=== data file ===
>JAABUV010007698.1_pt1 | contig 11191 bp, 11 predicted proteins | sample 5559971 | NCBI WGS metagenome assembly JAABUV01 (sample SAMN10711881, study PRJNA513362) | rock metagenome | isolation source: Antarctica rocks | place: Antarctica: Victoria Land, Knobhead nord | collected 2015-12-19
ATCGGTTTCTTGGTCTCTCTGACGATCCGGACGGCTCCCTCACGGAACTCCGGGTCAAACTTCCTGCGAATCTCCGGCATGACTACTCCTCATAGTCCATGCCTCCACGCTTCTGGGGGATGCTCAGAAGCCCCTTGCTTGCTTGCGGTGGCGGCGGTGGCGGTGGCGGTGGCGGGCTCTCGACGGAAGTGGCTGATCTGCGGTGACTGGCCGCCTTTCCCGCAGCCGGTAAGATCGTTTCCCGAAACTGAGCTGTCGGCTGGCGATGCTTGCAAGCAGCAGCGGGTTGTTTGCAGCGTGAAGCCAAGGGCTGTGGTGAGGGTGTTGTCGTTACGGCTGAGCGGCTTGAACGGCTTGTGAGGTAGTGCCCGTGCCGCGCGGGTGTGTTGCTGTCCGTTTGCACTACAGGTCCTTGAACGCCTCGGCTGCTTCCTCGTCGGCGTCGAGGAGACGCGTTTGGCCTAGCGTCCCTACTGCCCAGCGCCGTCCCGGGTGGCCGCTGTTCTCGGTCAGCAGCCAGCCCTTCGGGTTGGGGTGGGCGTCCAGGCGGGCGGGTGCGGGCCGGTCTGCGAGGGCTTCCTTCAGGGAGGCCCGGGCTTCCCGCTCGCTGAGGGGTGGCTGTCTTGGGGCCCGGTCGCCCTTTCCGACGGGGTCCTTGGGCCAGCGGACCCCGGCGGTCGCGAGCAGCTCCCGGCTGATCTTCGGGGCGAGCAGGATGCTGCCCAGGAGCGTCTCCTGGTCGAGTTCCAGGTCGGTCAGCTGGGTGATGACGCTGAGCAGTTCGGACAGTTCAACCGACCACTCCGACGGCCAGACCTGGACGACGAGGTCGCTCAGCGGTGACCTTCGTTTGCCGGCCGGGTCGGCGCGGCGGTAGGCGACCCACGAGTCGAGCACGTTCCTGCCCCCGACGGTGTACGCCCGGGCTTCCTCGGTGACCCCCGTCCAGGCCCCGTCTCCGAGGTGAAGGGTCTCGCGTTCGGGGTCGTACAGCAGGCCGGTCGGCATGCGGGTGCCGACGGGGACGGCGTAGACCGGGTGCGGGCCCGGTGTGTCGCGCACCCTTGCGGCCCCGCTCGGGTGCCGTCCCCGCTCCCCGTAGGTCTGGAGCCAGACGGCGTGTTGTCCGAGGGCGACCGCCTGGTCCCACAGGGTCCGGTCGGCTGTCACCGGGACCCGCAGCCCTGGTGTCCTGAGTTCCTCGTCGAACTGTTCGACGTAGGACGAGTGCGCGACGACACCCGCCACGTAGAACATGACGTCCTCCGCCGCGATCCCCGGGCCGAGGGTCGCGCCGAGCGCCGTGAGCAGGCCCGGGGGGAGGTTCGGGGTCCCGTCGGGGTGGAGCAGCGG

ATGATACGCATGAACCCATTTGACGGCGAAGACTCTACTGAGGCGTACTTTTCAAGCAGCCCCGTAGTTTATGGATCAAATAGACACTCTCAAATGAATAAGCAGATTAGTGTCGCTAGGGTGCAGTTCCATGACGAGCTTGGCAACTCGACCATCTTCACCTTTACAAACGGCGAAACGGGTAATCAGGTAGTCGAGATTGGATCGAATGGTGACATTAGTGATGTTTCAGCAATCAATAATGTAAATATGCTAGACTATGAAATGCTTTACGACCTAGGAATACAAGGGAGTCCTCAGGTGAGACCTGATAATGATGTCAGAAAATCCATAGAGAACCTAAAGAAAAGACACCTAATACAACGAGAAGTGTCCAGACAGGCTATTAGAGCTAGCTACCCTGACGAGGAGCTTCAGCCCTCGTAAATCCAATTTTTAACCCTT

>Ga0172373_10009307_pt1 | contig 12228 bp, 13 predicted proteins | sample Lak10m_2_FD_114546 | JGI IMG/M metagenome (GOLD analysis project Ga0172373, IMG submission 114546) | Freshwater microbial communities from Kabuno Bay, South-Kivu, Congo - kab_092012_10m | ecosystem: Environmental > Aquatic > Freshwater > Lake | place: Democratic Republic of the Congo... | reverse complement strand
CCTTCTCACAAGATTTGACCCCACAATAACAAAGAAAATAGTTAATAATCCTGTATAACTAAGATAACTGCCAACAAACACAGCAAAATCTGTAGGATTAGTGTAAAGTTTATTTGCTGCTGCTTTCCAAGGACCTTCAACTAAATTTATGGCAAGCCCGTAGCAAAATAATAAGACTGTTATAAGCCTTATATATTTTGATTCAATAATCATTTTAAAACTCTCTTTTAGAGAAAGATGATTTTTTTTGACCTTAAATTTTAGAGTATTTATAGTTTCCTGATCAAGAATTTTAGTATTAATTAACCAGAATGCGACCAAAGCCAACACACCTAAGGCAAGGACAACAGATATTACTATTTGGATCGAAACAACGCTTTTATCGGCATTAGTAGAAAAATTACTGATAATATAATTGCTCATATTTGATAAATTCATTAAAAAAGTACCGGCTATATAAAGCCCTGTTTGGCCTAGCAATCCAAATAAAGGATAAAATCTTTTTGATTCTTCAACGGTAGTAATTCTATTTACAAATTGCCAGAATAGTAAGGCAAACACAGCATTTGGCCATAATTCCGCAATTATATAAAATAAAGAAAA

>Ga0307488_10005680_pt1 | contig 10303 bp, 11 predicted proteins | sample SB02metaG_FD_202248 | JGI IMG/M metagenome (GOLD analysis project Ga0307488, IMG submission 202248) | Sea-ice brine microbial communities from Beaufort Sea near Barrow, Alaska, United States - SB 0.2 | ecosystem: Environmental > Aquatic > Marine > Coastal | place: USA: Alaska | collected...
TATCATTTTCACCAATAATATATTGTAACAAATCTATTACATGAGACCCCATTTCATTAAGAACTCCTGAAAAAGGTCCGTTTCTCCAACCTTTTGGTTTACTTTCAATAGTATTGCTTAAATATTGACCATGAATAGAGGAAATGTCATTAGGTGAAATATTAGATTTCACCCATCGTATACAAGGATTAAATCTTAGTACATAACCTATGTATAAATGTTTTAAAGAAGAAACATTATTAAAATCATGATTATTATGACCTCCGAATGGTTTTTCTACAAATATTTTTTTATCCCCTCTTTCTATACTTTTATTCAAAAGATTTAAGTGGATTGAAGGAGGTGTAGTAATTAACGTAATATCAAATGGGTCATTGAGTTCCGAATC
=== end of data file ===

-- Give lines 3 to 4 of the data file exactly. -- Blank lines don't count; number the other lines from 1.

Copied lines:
ATGATACGCATGAACCCATTTGACGGCGAAGACTCTACTGAGGCGTACTTTTCAAGCAGCCCCGTAGTTTATGGATCAAATAGACACTCTCAAATGAATAAGCAGATTAGTGTCGCTAGGGTGCAGTTCCATGACGAGCTTGGCAACTCGACCATCTTCACCTTTACAAACGGCGAAACGGGTAATCAGGTAGTCGAGATTGGATCGAATGGTGACATTAGTGATGTTTCAGCAATCAATAATGTAAATATGCTAGACTATGAAATGCTTTACGACCTAGGAATACAAGGGAGTCCTCAGGTGAGACCTGATAATGATGTCAGAAAATCCATAGAGAACCTAAAGAAAAGACACCTAATACAACGAGAAGTGTCCAGACAGGCTATTAGAGCTAGCTACCCTGACGAGGAGCTTCAGCCCTCGTAAATCCAATTTTTAACCCTT

>Ga0172373_10009307_pt1 | contig 12228 bp, 13 predicted proteins | sample Lak10m_2_FD_114546 | JGI IMG/M metagenome (GOLD analysis project Ga0172373, IMG submission 114546) | Freshwater microbial communities from Kabuno Bay, South-Kivu, Congo - kab_092012_10m | ecosystem: Environmental > Aquatic > Freshwater > Lake | place: Democratic Republic of the Congo... | reverse complement strand